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Hands on with Airmail 1.5, managing Apple Mail, Gmail, and Exchange on iOS

Users can connect a series of Airmail functions to speed up your work, and weed out important emails from the less-so. AppleInsider shows you how, and when, to use the app.

If you're a casual or light user of Apple Mail on iOS, you're wondering why anyone would bother to make an alternative. If you're a heavy, serious, power user of email on Apple's mobile platform then you're hoping that this is the one that will sort out what you need, and it might well be.

Ten years ago when the first-ever version of Apple Mail for iOS appeared, it couldn't do any spam filtering. Now that we're a decade on, it does that and so much more —yet there are still features it lacks.

There's a decent chance that you haven't even noticed the omissions in Apple Mail. It's when you live in email and are forever having to act on what comes into your inbox with alacrity and efficiency, that you type with crossed fingers that someone will make it better. Specifically, that they will make it better and easier to automate some things you keep having to do.

For instance, if your boss emails to ask you to do something, it would be great if Mail could help you simply pop that into your To Do app. Since Apple provides Mail and has its own Reminders app, it's puzzling that the company doesn't already let you do this. Then, since Apple introduced the excellent share sheets where you can pass documents from one app to another, it's disappointing that Mail doesn't support the feature at all.

Airmail can help you out. With Airmail, you just swipe on the message in the inbox or tap on a button when you're reading the whole message. Either way, you get a list of actions and you can immediately send that email off to OmniFocus, Todoist or whichever of the most popular To Do apps you want.

Swap to Airmail and you have this one- or two-tap process for getting emails out of your way and out of your inbox.

Say you're expecting an email from a new client you're hoping to do a lot of work with. It might be smart to make them an email VIP so that their messages ping at you even when you've switched on Do Not Disturb. In Apple Mail you can't do that. You have to come out of it and go to Contacts or Phone and do it there. With Airmail, you can swipe on a message, tap on Action List and then on Add Sender to VIP. Done.

This is the kind of thing that Airmail has been able to do since the start, and this new version has not dramatically changed or extended that. However, what it has done is make it possible to chain together a series of Airmail features.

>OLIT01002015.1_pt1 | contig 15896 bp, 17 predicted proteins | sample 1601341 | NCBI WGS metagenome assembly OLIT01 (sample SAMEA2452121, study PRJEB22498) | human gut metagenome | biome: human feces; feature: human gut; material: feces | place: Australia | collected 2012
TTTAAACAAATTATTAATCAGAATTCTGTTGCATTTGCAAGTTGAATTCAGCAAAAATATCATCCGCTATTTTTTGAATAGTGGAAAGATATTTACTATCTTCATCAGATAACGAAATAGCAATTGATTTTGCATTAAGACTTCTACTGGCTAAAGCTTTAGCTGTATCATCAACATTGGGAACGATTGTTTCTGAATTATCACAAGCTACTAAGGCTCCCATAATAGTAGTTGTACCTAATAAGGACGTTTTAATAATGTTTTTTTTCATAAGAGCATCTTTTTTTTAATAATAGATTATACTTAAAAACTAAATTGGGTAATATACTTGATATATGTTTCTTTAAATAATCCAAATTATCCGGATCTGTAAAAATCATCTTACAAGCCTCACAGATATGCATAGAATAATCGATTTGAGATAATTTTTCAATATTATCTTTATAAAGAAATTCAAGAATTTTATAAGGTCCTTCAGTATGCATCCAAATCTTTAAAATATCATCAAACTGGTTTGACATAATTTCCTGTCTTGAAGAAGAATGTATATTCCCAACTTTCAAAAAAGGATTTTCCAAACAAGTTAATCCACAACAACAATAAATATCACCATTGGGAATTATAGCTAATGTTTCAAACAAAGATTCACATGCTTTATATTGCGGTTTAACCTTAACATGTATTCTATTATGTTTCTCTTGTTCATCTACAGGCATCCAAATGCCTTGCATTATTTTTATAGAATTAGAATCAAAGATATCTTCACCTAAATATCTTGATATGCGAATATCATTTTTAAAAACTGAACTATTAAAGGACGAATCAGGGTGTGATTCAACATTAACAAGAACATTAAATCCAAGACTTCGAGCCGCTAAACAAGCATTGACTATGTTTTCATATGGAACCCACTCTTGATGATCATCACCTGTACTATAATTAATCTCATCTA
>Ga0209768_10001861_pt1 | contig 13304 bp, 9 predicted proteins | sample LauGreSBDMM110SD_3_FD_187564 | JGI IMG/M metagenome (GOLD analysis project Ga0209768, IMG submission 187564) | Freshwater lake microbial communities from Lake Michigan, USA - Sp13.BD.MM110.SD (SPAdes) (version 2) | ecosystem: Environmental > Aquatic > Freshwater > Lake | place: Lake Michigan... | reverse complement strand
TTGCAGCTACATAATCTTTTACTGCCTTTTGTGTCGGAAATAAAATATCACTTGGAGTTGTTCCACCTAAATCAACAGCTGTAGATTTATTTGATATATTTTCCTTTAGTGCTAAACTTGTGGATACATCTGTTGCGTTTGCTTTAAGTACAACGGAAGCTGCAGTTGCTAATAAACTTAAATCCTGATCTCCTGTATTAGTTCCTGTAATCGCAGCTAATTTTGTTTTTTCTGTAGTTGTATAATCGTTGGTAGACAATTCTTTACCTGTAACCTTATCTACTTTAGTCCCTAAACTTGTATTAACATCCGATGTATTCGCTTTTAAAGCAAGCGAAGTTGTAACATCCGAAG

So for instance, say that email has come in from this important new client. Once you've set it all up, a single swipe or tap from you will chuck that message into your To Do app as a new task, it will archive your boss's email and send an automated reply to it too. Plus it will mark that client as a VIP.

This does make powering through your emails much quicker than usual. Or, it does when your emails are the sort that need quick actions and quick replies. If things need more thought and merit a longer reply from you, you're still better off doing so on your Mac. There is an Airmail for Mac, though, so you could stick to the same software on both, if you were so inclined.

There is one more thing in this new update that may induce people to switch from Apple Mail. Airmail 1.5 now supports Workflow. If you already use that app to automate much on your iPhone and iPad, you can now plug Airmail into it.

That's a more involved process than creating these multi-part actions, however, and actually its use case is a lot more limited. It's particularly useful if you want to use parts of an email in some other way such as creating a PDF version of it all.

If you're building up a client list, for instance, you can have a Workflow that takes out the name of the sender and puts that at the end of an Evernote document.

Not everyone will want to do this, and not everyone will want the extra features that Airmail gives you over Apple Mail. You'd think we were building up to saying everyone who uses email a lot should switch to Airmail —but no. There are other alternatives such as Spark and they all give features we actually wish Apple Mail had yet still they're not always enough.

Apple Mail looks simple, and it definitely has fewer features than its rivals, but it is very good at what it does. Moreover, it simply looks good and since the majority of your email time on an iPhone is spent reading the things, that matters.

Airmail can totally replace Apple Mail, Gmail, Exchange —but it's likely that it won't be a full-time replacement. You'll probably carry on using Apple Mail until such time as you've got an awful lot of messages and little time to deal with them. Then, firing up Airmail and getting to work will save you time.

Airmail 1.5 requires iOS 9.0 or higher and costs $4.99 on the App Store. There's also the Mac version of Airmail 3.2.1 that requires OS X 10.8 or higher and costs $9.99 on the Mac App Store.